Investment Insights: 2016 in the rear-view mirror
The following are excerpts from the Quarterly Strategy Letter (4th Quarter 2016) produced by the Global Investment Management team. For the full report, click here.
Major asset classes posted stellar results for investors in 2016, with the vast majority ending in positive territory.
Global equities, as represented by the MSCI All Country World Index, recorded an 8.48% return led by U.S. equities and certain emerging market countries. Meanwhile, bonds also had a respectable year with a 3.91% return on the Barclays U.S. Universal Bond Index. Much of the return for the index was derived from outstanding performance in the U.S. high yield bonds space which returned 17.13%, based on Barclays data, helping to combat rising interest rates during the latter part of the year.
Finally, alternative asset classes were a mixed bag with the Bloomberg Commodity Index seeing an 11.77% increase for the year, led by oil which started the year trading at $37.04 per barrel and rose to $53.72 per barrel by the end of the year. The price of crude for the year was a boon for investors holding a basket of commodities with exposure to the energy markets.U.S. equities trump international
Another up year is in the books, and 2016 was the eighth consecutive calendar year to have a positive total return on the S&P 500 Index! This time around the U.S. large capitalization index posted a resilient 11.95% total return with 2.41% coming from dividends and 9.54% from price appreciation. Amazingly to some investors, S&P 500 companies gained more than half of the total calendar year return, 6.7%, in the 45 trading days after the presidential election. This was likely due in part to the potential fiscal policies on the then-nominee’s docket.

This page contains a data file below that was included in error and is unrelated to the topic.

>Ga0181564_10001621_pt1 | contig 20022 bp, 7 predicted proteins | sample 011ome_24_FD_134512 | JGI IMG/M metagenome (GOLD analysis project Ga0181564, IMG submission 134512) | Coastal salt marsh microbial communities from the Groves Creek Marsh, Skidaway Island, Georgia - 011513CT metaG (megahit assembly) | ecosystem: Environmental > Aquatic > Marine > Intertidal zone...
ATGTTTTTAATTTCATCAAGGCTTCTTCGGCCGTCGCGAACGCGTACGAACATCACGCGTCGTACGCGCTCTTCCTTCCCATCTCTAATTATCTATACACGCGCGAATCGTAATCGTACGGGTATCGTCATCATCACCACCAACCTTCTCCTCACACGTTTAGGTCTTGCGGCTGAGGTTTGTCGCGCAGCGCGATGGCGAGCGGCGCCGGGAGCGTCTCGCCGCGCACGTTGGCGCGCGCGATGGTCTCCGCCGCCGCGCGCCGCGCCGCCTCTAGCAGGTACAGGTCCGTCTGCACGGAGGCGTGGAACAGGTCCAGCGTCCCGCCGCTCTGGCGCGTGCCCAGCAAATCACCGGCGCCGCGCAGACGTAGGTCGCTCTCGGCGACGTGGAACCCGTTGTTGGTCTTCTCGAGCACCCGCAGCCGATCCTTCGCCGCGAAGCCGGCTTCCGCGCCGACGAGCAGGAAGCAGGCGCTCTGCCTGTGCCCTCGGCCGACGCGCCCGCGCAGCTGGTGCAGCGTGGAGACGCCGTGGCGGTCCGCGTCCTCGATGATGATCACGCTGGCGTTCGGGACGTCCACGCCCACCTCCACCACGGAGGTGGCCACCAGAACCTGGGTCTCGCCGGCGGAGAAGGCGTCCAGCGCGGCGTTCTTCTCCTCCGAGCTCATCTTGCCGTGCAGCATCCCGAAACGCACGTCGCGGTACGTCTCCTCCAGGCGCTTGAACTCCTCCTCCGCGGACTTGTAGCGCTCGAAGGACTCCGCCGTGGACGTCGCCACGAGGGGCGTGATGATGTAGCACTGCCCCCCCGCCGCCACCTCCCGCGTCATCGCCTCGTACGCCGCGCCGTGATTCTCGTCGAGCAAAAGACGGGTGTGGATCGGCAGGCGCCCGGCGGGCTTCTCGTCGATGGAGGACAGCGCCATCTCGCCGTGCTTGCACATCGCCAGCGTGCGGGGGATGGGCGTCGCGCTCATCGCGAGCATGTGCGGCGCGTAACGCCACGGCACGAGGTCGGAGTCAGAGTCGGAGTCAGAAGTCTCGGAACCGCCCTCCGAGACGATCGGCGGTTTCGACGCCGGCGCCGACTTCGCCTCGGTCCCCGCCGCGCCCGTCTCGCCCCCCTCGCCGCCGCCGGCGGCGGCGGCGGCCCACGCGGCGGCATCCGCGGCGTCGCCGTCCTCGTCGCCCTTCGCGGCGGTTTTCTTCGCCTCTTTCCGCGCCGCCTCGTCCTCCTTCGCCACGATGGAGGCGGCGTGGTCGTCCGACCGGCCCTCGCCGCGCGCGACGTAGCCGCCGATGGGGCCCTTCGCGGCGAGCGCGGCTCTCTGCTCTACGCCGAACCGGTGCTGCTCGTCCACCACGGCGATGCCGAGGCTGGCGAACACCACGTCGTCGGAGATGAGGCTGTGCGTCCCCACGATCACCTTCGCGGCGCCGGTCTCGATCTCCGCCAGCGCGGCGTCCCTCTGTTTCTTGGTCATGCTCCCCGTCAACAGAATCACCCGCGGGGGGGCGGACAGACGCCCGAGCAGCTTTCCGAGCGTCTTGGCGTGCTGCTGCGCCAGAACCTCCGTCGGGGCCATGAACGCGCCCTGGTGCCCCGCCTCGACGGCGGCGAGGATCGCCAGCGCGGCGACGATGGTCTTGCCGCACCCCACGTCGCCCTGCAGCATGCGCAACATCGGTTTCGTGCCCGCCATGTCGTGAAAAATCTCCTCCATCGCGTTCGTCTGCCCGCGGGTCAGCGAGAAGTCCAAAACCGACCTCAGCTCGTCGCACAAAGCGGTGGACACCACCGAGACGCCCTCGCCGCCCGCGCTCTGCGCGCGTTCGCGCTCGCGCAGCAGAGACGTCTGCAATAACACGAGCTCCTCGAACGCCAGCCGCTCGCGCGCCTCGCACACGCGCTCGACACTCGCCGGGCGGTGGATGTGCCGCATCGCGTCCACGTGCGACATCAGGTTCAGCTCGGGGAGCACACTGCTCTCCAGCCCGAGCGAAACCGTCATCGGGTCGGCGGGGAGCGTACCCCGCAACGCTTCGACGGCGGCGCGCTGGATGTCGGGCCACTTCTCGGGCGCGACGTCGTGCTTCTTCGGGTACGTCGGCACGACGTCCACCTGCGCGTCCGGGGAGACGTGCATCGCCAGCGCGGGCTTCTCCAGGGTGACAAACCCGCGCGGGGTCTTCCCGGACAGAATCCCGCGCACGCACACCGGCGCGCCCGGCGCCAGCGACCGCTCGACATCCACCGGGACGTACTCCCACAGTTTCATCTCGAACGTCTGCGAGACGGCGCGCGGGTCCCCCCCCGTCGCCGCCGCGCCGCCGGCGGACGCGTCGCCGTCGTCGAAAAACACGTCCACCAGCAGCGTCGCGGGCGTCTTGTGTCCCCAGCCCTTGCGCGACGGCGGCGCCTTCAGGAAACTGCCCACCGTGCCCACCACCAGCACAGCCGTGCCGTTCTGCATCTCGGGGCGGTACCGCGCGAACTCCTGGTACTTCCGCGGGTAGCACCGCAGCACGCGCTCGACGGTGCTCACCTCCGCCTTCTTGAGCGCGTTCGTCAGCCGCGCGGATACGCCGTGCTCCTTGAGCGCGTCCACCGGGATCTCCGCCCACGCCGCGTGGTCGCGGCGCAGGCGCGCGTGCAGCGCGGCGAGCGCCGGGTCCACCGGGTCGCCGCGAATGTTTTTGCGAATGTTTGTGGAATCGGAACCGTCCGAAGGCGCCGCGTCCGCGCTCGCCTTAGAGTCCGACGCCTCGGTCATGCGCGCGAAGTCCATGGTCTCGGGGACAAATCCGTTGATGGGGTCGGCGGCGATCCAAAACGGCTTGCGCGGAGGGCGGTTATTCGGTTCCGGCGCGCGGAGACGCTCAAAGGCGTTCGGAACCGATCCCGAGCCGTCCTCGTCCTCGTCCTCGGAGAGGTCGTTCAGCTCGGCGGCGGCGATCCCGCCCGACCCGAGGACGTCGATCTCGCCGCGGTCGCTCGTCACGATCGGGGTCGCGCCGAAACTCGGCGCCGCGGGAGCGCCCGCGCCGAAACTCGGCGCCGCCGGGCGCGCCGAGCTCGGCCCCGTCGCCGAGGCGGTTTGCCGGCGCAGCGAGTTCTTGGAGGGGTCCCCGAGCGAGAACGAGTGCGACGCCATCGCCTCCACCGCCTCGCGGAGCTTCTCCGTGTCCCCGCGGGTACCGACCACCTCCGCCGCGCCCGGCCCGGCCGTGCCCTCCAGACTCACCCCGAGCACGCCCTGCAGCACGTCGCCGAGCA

While Trump’s victory was a big surprise for some voters, it surprisingly did not startle the markets as much, based on the reaction the night of the victory and in the following days and months.Fringe economies aren’t so fringe
Emerging markets were the surprise victor among major equity markets, with the MSCI Emerging Markets Index up 11.27% in 2016. Cheaper valuations versus other major markets, combined with monetary policy shifts abroad, or lack thereof, contributed to the rise in emerging economies. Although the group had a strong year, the fundamental economic data didn’t do much to support the rally. Much of the return came from two of the largest “BRIC” members, Brazil and Russia. Brazil finished the year with an incredible return of 66.74% while Russia also soared 55.94% higher, according to MSCI data. China and India, some of the largest allocations within emerging markets indices, were up just over 1% for the year based on the same data.Examining portfolio positioning
Although many investors see many equity markets being at or above fair value, the improvement in economic growth data still supports an overweight allocation to equities in aggregate and when compared to some of the other asset classes; our strategies remain marginally overweight equities. Low interest rates across the globe, fiscal stimulus measures in some countries, and consumer sentiment and business confidence continuing to improve make a case for remaining overweight to the equity asset class despite some valuation measures.
On the fixed income side, it was a good year to be underweight to interest-rate risk in bond portfolios as well as to have a higher-than-benchmark allocation to high yield or floating rate notes, as these assets fared well for bond investors. The Global Investment Management team held, and continues to hold, a marginal underweight to duration, or bonds sensitivity to interest rates, with an overweight to spread (non-Treasury) products like high quality corporate debt and U.S. mortgages.
Investing involves risk, including the possible loss of principal and fluctuation in value. Economic and market forecasts reflect subjective judgments and assumptions, and unexpected events may occur. Therefore, there can be no assurance that developments will transpire as forecasted. Nothing in this newsletter should be interpreted to state or imply that past results are an indication of future performance.
Fixed income securities are subject to interest rate, inflation, credit and default risk. The bond market is volatile. As interest rates rise, bond prices usually fall, and vice versa. The return of principal is not guaranteed, and prices may decline if an issuer fails to make timely payments or its credit strength weakens.
International securities involve additional risks such as currency fluctuations, differing financial accounting standards, and possible political and economic instability. These risks are greater in emerging markets.
Diversification and asset allocation does not ensure a profit or guarantee against loss.